Grace and Pace

Thirty years ago today, on 14th March 1981, at the Kensington Oval in Bridgetown, Barbados, the over of all fast bowling overs was bowled by Michael Holding to Geoff Boycott.

England, one down in the series after a heavy defeat in Trinidad and a cancelled game in Guyana, had bowled West Indies out for 265. There seemed to be hope. Within a few overs, though, their first innings was in ruins and another heavy defeat lay ahead.

I remember it well. A cool, grey Saturday afternoon in London, the customary crackly TMS transmission and Tony Cozier going noisily mad as first Boycott and then Mike Gatting were swiftly dismissed to leave England rocking.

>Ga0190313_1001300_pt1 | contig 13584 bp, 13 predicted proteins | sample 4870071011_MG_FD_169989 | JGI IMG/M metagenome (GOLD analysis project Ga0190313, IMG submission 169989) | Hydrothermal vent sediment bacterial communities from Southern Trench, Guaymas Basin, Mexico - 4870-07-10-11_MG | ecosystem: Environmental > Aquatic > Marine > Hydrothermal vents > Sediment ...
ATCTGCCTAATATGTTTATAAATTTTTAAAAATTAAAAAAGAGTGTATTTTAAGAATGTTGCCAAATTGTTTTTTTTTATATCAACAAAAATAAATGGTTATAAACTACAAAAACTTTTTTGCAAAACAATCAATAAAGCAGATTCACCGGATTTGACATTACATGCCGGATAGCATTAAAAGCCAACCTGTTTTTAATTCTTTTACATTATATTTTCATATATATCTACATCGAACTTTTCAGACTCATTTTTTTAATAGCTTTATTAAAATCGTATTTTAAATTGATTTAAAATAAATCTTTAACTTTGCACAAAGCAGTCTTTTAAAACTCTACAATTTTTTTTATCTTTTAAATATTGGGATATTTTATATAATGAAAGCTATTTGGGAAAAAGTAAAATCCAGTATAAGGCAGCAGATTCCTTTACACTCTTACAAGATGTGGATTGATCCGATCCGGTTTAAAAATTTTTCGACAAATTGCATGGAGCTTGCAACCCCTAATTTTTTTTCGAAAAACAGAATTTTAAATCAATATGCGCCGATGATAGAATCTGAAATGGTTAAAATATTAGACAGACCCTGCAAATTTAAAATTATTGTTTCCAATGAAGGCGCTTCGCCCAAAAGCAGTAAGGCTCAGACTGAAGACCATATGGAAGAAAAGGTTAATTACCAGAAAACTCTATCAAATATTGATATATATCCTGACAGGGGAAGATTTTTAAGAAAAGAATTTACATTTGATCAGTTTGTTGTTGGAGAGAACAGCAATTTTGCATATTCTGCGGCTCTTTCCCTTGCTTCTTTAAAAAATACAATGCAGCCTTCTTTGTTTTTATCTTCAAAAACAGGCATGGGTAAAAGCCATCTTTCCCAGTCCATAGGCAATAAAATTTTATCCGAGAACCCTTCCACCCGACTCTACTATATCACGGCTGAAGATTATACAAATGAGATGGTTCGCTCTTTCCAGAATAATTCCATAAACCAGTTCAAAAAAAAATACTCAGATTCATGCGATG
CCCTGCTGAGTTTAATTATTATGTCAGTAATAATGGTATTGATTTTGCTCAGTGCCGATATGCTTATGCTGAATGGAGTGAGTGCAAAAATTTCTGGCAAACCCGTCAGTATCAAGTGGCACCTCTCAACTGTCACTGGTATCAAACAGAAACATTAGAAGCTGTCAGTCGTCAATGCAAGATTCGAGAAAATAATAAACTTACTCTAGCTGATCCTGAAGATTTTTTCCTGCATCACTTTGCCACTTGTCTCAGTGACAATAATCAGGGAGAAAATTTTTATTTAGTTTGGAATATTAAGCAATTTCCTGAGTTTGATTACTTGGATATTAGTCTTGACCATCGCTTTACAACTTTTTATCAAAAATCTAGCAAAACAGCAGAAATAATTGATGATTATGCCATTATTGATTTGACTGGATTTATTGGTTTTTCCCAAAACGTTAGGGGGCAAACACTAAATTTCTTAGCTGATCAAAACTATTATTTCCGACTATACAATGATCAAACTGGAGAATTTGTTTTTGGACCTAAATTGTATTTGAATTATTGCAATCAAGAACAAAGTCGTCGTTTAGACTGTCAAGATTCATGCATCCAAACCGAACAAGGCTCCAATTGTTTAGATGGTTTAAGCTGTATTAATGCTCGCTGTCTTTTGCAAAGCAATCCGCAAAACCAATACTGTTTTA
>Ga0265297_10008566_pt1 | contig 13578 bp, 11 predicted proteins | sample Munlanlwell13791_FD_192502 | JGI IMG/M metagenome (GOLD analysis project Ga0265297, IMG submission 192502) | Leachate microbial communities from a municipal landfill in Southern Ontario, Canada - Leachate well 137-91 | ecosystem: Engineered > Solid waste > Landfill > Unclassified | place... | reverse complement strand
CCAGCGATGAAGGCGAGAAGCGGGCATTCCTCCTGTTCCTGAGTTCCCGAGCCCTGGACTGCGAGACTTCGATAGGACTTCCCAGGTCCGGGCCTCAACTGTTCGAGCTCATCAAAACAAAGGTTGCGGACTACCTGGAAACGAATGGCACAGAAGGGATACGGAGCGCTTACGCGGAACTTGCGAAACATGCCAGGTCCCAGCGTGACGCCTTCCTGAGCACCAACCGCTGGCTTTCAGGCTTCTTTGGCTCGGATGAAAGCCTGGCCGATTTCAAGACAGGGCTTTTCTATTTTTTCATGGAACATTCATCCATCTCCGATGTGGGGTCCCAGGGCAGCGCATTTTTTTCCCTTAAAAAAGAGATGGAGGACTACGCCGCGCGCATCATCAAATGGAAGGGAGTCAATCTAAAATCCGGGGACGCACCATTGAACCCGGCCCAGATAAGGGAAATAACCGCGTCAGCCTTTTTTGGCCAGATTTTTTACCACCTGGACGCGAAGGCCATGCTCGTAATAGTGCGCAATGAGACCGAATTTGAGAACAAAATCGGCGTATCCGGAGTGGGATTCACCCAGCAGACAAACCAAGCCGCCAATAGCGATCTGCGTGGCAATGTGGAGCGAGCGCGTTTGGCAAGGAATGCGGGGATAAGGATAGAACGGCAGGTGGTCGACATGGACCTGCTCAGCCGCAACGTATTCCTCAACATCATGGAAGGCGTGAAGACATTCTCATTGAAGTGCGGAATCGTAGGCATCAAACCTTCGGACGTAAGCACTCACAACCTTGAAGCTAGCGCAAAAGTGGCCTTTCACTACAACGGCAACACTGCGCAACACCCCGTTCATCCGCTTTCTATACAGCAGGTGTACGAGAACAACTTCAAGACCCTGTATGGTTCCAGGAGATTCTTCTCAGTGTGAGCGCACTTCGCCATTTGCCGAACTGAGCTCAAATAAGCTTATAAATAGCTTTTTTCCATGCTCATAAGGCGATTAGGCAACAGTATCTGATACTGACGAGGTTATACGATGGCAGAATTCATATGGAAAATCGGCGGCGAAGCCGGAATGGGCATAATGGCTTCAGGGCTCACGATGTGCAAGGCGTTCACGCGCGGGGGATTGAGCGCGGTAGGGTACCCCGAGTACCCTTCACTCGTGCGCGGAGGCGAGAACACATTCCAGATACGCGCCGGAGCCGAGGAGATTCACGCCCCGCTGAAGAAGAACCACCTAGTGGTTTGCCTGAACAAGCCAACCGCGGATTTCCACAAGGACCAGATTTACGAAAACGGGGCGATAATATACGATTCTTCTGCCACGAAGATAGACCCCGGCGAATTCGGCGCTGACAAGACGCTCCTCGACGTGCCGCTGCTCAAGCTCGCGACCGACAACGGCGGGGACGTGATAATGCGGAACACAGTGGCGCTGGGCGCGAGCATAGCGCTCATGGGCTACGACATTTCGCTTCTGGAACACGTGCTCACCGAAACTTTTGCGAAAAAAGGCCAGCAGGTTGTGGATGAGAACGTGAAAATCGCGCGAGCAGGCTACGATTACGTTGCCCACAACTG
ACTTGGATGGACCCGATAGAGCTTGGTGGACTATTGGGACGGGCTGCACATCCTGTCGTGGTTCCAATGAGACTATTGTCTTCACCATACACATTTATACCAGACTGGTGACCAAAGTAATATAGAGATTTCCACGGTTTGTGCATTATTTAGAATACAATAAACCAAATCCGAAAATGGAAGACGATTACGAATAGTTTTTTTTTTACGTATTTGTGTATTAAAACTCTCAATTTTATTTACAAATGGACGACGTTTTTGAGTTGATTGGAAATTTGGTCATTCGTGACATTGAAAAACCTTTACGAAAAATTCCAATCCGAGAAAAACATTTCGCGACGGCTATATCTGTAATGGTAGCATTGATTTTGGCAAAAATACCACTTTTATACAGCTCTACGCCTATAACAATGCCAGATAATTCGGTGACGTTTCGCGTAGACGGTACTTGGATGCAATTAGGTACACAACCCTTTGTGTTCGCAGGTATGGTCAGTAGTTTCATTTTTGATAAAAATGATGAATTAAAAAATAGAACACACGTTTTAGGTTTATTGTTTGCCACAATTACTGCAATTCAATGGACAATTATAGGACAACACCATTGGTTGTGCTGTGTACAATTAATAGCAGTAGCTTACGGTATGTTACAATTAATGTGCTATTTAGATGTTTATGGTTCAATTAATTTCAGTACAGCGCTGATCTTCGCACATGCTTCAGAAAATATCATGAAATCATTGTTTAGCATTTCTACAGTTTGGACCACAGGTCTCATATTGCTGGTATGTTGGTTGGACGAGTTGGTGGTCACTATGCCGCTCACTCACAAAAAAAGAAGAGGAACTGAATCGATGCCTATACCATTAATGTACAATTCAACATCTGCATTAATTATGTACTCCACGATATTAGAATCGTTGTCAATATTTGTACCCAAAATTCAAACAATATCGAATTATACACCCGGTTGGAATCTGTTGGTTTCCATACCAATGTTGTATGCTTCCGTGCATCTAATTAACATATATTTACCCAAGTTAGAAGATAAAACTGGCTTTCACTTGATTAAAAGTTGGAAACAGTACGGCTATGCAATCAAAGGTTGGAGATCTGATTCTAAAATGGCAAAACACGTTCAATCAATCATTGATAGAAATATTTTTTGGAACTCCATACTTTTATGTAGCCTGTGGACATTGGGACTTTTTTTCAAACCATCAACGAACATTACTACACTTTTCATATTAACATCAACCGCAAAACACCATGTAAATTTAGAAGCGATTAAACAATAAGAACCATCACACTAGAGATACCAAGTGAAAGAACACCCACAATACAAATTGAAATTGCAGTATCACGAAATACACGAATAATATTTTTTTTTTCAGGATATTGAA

With the passage of time and Holding safely ensconced behind a Sky microphone you don't hear so much about it these days, but in the years afterwards that over attained the status of legend. There were no highlights on TV apart from a minute or two on the news each evening, and I hadn't managed to convince my parents to buy a video recorder. I was out that night and so didn't actually see it until years later.

In an age in which raw speed of the type Holding purveyed is increasingly rare, watching the man who combined grace and pace in the most complete way possible is like a window on another world. What really stands out is the smoothness and rhythm of Holding's approach to the wicket. As I said about David Gower a while ago, there's simply nobody like him around now.

Boycott, whose stumps were shattered by the final ball of the over, was, for once, almost lost for words. But less is sometimes more, and, as he said in In The Fast Lane:

'It was a bit rapid, to say the least'.

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